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Billion dollar debt buying and collection abuses

debtcollector 600Are you or someone you know being pursued or harassed late into the evenings and on weekends by debt collectors? If so, research shows that you are among one in seven Americans being pursued by debt collection agencies.

In a newly-released chapter in its State of Lending series, the Center for Responsible Lending (CRL) found that debt buying and debt collection is big, big business. Among publicly-traded debt buyers' income grew from $582 million in 2009 to more than $1 billion in 2012.

And amid these billion dollar deals, scant regulation allows profiteers to take advantage of financially-distressed consumers, often securing court judgments for debts that may not even be owed. A 2009 Federal Trade Commission analysis of 3.9 million consumer accounts, found only 6 percent of the accounts came with any documentation.

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‘Thugs in the desert’ at the Bundy Ranch

desertthugs 600One can be forgiven for thinking the contest for the most outrageous, publicly-exposed racist behavior of recent weeks was between Cliven Bundy, the chiseling Nevada rancher, and Donald Sterling, the despicable billionaire owner of the Los Angeles Clippers.

As New York Times columnist Charles M. Blow wrote recently of Sterling's now-famous taped rant, both men's words offer "a rare and vivid exposition of the historical themes and loopy logic of the racist mind: possessed of derangement, detached from reason, bereft of morality." Further, Blow's column is a must-read for its sharp-eyed analysis that the race-driven pathology of both Sterling and his mistress, V. Stiviano, provides "a disturbing peek at the intersection of racism, misogyny and privilege."

In one sense, that tips the scale between the two toward Sterling. He's so deeply mired in the psychosexual muck of the slave-master mentality – of being attracted to a woman of African-American and Mexican-American parentage while deluding himself that he's dominating Black men because he's so personally powerful and attractive.

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Brown v Board of Education’s uncertain legacy on teacher diversity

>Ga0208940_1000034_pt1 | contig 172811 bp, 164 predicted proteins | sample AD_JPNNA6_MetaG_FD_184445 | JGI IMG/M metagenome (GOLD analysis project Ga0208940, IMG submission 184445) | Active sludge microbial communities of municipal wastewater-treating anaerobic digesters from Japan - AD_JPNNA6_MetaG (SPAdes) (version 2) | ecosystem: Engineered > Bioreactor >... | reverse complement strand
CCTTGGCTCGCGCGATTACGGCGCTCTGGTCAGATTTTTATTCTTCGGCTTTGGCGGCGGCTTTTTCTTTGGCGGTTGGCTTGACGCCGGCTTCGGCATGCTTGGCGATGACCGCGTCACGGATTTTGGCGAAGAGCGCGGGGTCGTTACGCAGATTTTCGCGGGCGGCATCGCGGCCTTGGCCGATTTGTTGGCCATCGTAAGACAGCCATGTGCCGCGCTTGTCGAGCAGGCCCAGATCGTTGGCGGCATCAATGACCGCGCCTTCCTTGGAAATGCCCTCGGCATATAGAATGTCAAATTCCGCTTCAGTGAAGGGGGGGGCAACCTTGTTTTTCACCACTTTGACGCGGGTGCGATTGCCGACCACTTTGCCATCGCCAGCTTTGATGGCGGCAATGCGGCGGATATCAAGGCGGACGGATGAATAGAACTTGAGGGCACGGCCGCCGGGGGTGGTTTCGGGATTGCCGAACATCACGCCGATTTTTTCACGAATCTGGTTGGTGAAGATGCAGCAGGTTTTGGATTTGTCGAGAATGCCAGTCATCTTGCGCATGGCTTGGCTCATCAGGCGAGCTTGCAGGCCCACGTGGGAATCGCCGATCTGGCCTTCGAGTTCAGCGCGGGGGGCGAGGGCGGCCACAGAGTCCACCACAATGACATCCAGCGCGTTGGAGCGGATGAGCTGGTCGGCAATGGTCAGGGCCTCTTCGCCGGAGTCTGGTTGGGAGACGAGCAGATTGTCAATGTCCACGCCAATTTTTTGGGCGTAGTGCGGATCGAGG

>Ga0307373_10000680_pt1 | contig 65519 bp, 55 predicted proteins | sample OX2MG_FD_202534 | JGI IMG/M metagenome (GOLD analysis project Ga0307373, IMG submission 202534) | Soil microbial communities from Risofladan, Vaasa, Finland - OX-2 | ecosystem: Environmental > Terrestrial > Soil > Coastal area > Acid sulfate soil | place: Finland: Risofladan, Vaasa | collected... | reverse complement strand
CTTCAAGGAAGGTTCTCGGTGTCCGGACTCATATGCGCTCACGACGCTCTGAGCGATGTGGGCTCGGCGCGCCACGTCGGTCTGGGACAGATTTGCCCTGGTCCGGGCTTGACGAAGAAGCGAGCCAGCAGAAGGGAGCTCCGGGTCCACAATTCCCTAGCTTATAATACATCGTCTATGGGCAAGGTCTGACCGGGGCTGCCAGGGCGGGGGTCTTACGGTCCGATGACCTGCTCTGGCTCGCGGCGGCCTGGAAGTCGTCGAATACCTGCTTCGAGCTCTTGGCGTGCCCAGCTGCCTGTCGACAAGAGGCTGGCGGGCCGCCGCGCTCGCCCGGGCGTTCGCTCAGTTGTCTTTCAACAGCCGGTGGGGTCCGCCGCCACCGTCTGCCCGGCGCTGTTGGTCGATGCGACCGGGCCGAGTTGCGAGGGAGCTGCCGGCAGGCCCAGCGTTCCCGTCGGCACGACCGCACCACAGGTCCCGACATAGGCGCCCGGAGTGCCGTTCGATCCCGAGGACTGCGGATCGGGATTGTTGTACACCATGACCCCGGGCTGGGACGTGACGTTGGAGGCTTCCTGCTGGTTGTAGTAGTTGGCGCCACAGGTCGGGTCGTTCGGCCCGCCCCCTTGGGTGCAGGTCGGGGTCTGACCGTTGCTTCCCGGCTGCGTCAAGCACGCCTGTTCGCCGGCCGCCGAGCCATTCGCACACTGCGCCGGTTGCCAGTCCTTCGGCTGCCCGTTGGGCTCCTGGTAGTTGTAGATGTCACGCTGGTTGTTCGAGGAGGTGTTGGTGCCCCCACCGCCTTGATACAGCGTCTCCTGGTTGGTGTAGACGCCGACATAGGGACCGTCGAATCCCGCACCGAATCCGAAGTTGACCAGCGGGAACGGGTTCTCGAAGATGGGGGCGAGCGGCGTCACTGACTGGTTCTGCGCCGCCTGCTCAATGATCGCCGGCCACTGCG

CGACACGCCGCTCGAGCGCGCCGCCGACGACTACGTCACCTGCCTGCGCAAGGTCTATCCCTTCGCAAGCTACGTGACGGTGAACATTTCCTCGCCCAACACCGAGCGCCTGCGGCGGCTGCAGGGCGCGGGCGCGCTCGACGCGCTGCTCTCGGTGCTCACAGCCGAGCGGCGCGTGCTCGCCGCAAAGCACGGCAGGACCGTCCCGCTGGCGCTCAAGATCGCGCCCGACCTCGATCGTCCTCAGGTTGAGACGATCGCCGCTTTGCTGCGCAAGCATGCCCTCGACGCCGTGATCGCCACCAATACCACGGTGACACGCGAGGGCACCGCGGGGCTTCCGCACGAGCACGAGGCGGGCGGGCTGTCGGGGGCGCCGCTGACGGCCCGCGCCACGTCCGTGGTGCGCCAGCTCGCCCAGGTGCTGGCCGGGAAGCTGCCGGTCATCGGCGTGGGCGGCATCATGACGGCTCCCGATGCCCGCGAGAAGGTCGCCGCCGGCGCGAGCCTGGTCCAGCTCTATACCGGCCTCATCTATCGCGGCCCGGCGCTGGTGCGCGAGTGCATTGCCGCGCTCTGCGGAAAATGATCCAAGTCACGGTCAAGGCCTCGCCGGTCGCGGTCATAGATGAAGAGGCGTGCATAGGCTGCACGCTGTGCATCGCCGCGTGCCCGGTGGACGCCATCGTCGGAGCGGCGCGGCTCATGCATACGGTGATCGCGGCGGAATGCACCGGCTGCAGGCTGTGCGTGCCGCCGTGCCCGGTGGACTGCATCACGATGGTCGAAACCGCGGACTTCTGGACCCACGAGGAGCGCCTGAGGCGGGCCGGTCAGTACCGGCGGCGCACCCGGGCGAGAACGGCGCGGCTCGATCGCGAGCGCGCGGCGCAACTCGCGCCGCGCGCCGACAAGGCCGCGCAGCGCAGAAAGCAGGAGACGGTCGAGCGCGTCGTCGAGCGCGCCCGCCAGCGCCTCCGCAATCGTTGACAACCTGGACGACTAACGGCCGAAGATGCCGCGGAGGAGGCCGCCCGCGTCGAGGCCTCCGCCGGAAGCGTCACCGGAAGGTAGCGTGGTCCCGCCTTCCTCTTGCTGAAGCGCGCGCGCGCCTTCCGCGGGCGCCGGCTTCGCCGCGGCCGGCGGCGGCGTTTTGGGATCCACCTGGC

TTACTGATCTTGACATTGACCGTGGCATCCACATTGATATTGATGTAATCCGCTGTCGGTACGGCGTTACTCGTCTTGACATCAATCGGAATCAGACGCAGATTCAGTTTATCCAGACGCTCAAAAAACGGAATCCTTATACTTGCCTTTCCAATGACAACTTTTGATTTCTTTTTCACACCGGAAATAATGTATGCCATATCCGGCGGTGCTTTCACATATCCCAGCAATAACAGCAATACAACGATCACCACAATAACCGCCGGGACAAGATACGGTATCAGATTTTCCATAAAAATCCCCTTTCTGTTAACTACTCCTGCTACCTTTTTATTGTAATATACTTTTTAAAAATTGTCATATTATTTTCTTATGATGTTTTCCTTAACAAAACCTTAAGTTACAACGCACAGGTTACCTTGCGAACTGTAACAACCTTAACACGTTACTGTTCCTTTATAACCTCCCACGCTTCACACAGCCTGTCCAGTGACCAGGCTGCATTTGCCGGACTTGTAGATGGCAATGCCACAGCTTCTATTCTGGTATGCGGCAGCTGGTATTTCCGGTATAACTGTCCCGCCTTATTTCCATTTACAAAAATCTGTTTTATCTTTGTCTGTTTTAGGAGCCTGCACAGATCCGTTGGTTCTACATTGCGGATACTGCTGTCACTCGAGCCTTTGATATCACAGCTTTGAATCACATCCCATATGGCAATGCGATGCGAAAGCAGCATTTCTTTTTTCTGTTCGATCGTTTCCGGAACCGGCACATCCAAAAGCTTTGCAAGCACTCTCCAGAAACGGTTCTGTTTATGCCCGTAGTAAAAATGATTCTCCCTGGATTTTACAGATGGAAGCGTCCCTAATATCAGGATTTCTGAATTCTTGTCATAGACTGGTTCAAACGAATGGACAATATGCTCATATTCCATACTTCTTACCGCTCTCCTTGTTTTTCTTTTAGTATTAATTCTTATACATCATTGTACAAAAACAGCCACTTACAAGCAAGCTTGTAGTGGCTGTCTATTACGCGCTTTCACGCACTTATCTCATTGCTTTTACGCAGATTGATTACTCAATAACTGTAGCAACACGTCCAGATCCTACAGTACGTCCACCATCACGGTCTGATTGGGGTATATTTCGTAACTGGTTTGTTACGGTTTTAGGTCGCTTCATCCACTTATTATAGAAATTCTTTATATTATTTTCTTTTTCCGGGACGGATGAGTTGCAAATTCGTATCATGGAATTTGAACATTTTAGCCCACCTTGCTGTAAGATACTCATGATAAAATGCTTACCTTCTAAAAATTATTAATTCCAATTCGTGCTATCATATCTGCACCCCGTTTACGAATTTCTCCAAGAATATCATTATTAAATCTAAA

troublingnumbers 600There's a growing racial gap between students and their teachers. On the eve of the 60th anniversary of the landmark Brown v. Board of Education Supreme Court decision on May 18, the Center for American Progress and the National Education Association released data from the National Center of Education Statistics, which found that 82 percent of the teachers are white, while 48 percent of the students are non-white.

The racial gap among teachers will grow according to experts. Woodrow Wilson reports that if current trends hold, the percentage of teachers of color will fall to an all-time low of 5 percent of the total teacher workforce by 2020. At the same time the percentage of students of color will likely exceed 50 percent in the fall of 2014.

Most people look at these numbers and singularly point to a teacher pipeline issue. We assume that people of color need to be recruited into the profession. But, let's not fall in the trap of blaming people of color for these numbers. Ask, "Why aren't people of color being hired as teachers?"

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'Diddy' wows crowd in emotional commencement speech at Howard University graduation

drcombs 600Chants roared from the crowd as attendees of Howard University's 146th commencement waited to hear from one of the entertainment industry's most notable figures, Sean "Diddy" Combs.

After weeks of controversy surrounding the university's decision to award Diddy with an honorary doctorate of humanities, the media mogul took the stage to address more than a thousand graduates, even those who disagreed with Howard choosing him as the commencement speaker.

"There were some graduates who thought him receiving an honorary degree when they earned theirs is contradictory to what they went through," said Cameron Terry, a junior business management major. "But if you had the same opportunity you would do the same thing."

 

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Emory’s business school wins competition for implementing Common Core

commoncorecheck 600(PRNewswire-USNewswire) – The MBA team from Emory University's Goizueta Business School in Atlanta delivered the best case for promoting the implementation of Common Core State Standards during The Executive Leadership Foundation's (ELF's) 2014 Business Case Competition.

Goizueta was one of three finalist teams competing for $70,000 in scholarships. Sponsored for the fifth year by Exxon Mobil Corporation, ELF's annual competition invited MBA/MA teams from 70 business schools to analyze a compelling business issue that challenged their critical thinking, analytical, and communications skills. The 2014 winners were selected by a panel of judges including leaders from corporations and non-profits such as BAE Systems, Comcast Corporation, DuPont, UNCF, Hispanic Association on Corporate Responsibility, and The Johns Hopkins University Whiting School of Engineering and JEA.

"This has been such a rewarding experience and has helped me know, with confidence, that there are great things that I can aspire to achieve in my career," said Onix Ramirez, a member of the same Goizueta team that competed in 2012. "This second time, we said, 'We've been here before,' so we decided to use our experience to try again. We have grown, and now, we're so happy to have taken first place just days before graduating."

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